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When Craftsmanship Meets Technology - Commission for a 16ft Illuminated Dining Table

When Craftsmanship Meets Technology - Commission for a 16ft Illuminated Dining Table

When Craftsmanship Meets Technology - Commission for a 16ft Illuminated Dining Table

 

The school shares a workshop with the commercial arm of Williams and Cleal. This augments the learning of our students, who are able to observe our master craftsmen working on a range of different commissions, or to access expert help from our furniture makers in addition our tutor’s time.

Often a commission comes along that breaks the mould of regular work. It demands a combination of technology, craftsmanship and use of alternative and modern materials – and involves a good deal of careful design, research, and expert collaboration to bring the piece together.  These commissions make excellent case studies for interested students, particularly when the processes that we use are at the forefront of developments in industry.

Our recent commission for a 16ft long colour changing illuminated dining table has been just such a project. The client’s specification detailed a dining table with glass legs that would make the table appear to be floating. For the table surface, they wanted a purple eucalyptus veneer with two central glass panels, on which an ‘ethereal’ swirl design could be illuminated by hidden LED’S. The purple veneer was chosen for its rich colour that by contrast would enhance the lit glass panels.

The glass elements of this table required us to work at the leading edge of glass technology. Taking advantage of new laser systems in Europe, we subsurface engraved the clients chosen design into two huge 1580mm glass inserts for the table surface. In subsurface engraving, the lasers are focused below the surface of the glass to create small fractures. This makes visible structures appear inside the glass whilst leaving the surface free of any abrasion. Cerion lasers create four or five layers inside of the glass, as opposed to just one layer on the surface seen in normal Co2 engraving. Therefore there are greater points within the glass to pick up the light, and it creates a cleaner etching to minimize distortion of the design.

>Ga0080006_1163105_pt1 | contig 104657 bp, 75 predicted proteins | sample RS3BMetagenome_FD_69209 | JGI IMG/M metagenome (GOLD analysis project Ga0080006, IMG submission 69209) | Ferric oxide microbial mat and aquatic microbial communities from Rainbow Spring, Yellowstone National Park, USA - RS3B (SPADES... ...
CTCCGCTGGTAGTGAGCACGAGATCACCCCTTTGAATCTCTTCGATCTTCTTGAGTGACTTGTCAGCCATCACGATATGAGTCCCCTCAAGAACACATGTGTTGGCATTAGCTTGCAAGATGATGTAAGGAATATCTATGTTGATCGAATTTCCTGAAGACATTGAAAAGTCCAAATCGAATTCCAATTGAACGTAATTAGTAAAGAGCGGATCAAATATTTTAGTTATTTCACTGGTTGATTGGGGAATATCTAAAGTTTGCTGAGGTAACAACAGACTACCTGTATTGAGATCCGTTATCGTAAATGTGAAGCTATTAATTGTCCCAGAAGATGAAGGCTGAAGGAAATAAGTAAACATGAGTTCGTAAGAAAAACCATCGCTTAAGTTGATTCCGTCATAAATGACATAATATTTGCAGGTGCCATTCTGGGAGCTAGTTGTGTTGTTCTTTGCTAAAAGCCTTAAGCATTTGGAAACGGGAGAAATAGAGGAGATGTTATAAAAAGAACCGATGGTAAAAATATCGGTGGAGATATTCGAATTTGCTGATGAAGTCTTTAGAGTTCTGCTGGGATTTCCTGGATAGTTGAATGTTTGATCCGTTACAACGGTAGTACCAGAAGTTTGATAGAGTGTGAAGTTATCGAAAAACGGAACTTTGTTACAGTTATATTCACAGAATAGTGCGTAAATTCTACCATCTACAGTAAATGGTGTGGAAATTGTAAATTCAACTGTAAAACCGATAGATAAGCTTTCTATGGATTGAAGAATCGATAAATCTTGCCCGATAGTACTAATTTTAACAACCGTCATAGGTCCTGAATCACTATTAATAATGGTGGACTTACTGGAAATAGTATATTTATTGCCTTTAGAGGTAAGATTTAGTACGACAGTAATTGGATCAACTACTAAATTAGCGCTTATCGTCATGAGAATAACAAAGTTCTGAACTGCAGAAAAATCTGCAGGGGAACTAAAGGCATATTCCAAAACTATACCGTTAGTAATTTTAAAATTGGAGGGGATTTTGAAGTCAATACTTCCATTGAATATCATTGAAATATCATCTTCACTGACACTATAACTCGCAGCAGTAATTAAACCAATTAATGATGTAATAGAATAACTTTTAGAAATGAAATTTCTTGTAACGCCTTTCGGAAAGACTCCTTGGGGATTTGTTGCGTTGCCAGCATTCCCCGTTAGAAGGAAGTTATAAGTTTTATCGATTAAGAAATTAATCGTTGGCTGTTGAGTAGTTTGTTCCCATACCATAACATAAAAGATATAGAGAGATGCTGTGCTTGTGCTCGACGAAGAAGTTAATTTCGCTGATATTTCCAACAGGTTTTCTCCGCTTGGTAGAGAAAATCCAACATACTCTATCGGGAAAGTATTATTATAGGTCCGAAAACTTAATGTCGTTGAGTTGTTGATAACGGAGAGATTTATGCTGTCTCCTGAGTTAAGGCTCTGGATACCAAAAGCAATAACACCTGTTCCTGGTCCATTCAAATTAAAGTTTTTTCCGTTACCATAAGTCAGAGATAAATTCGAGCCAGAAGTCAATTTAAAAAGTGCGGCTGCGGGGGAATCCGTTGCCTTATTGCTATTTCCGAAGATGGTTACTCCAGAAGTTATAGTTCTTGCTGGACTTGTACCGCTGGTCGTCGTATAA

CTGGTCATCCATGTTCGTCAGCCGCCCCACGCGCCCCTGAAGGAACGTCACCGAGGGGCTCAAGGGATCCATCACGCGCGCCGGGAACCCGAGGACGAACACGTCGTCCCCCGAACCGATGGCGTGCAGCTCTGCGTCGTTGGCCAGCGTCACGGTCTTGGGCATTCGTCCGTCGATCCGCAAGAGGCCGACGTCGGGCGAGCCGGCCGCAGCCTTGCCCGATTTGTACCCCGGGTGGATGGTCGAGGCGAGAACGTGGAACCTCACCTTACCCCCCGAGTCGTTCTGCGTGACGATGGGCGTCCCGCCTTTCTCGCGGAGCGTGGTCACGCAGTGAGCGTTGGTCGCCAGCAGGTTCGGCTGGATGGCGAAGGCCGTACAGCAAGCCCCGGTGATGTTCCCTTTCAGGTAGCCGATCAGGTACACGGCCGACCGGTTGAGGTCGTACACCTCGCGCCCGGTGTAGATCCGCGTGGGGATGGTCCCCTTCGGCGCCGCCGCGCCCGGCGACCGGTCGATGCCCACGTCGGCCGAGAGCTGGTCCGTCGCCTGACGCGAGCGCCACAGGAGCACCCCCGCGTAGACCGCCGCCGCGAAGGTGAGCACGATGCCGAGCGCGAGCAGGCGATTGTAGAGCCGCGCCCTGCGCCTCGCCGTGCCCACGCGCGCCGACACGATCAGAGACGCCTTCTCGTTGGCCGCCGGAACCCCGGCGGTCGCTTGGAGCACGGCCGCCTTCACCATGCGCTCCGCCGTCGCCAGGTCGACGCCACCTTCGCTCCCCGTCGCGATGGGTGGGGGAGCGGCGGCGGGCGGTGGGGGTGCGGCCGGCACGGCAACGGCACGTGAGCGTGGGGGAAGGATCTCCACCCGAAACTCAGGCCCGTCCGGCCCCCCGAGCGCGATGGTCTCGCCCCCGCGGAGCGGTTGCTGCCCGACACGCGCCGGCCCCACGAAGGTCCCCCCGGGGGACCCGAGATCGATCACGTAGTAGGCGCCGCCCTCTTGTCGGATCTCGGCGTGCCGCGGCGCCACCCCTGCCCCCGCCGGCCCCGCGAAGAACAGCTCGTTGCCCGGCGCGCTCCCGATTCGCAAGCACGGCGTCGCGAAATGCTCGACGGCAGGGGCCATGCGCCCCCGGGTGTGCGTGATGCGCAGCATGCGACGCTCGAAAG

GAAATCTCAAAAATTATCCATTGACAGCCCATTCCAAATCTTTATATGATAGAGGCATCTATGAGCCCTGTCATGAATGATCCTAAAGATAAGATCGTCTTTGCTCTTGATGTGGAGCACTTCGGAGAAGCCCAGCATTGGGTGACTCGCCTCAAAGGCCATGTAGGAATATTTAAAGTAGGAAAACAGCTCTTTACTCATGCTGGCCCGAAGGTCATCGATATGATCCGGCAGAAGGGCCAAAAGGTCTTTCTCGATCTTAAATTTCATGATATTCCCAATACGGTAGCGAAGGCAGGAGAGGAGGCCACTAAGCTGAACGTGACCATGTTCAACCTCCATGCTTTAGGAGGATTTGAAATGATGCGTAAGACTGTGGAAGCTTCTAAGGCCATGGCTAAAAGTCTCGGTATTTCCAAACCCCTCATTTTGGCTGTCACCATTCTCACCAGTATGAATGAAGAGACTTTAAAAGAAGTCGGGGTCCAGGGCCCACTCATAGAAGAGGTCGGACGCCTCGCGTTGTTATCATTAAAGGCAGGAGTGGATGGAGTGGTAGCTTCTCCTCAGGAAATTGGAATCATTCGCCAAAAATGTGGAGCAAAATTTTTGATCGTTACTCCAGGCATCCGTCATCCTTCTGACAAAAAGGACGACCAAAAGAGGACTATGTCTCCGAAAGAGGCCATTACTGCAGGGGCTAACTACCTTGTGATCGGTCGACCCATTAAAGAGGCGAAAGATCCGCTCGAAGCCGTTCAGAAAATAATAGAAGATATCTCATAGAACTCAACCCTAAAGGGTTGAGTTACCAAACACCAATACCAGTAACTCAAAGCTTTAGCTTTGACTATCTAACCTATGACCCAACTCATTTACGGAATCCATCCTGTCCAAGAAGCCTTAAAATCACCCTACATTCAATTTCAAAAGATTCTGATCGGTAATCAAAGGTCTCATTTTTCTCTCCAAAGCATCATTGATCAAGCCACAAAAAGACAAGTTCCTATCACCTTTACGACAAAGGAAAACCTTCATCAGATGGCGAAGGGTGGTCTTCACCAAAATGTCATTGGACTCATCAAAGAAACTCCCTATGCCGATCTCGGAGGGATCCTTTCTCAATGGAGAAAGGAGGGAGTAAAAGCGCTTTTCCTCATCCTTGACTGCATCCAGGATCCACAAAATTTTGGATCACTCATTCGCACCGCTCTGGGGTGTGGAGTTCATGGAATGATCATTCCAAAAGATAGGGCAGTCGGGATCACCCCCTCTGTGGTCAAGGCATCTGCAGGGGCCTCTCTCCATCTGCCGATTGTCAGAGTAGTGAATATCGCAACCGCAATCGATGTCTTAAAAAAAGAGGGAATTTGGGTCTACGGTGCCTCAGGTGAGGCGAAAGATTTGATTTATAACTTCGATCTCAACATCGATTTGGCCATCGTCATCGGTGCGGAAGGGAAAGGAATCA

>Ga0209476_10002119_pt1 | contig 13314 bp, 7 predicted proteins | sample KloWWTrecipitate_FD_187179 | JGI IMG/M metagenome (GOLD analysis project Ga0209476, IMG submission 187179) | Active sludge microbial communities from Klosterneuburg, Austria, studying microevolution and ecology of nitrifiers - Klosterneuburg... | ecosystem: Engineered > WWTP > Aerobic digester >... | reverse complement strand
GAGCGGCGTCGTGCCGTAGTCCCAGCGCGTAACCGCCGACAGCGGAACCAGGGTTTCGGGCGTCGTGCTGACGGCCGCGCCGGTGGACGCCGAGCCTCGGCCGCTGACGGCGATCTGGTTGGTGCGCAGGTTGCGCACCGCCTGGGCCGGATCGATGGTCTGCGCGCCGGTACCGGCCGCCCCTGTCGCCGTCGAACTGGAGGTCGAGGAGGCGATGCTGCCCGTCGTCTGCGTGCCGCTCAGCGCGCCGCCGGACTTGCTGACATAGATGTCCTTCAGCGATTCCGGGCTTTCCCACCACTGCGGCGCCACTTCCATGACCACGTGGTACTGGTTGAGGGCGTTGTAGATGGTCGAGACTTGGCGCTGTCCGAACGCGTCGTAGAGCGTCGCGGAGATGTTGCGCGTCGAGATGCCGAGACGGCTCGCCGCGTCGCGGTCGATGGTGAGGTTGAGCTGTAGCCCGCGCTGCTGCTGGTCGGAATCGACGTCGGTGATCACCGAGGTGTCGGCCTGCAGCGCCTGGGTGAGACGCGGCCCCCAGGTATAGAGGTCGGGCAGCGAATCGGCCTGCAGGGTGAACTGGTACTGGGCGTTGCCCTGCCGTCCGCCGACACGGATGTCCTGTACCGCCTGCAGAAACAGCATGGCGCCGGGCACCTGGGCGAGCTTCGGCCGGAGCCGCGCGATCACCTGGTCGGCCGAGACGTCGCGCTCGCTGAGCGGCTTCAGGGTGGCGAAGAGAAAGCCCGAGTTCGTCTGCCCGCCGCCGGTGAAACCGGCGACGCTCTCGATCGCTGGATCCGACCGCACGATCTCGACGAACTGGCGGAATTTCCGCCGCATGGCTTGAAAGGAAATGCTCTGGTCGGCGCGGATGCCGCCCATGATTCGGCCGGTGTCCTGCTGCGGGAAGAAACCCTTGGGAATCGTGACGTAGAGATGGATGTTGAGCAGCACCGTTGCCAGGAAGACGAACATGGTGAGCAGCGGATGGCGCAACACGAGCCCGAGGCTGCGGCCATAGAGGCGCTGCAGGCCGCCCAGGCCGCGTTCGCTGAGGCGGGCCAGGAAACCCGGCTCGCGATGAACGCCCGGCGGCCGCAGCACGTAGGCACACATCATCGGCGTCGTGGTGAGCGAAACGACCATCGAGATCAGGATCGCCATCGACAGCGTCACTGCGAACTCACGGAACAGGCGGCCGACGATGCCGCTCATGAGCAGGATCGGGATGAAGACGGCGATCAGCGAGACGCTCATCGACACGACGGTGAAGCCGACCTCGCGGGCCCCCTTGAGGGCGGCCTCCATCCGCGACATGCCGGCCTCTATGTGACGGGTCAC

Similarly, the floating glass legs were designed and sourced in collaboration with specialist manufacturers in Europe. Superior technology enabled us to source the correct clear structural glass, and to cut the table leg design with unrivalled precision and accuracy from Jane’s drawings.

Williams and Cleal sourced and installed all the LED electrics for the table illumination, and it took a good few tests to achieve a level of illumination that we were happy with. Achieving the optimal lighting level, required the right power of LED’s matched with the position of the LED strips on the glass. We had to find the right distance between diffusion panels and the LED strips hidden in the table recess - to blend out spotlighting effects otherwise seen at the edge of the table. It was important to the client that the lighting source was not visible at the edges of the table -  in order to enhance the magic of the engraving being illuminated.

Jane’s design included a central column underneath the table concealing the LED technology. Williams and Cleal rigged up the technology that enabled our client to change the colour of their table to millions of colour variations by voice command, and by manual control of a colour wheel on a mobile phone app.

The client’s colour preferences were of soft whites, pinks and golds and we were able to preset these choices and store them for their convenience.

The table surface was made here at the workshops from a core of purple Valchromat – chosen for its consistency and density across both the board and colour. It was veneered with Tabu Purple eucalyptus veneer as chosen by our client.

The finished result is an elegant showpiece dining table, with a unique level of interactivity afforded to dinner party hosts and guests in the changing colour features of the glass.

It’s been a pleasure to make another commission that draws together new processes in materials, components and technology – and a fine example to our students how design can incorporate these different elements to make a truly unique piece.

See our colour changing table in action here!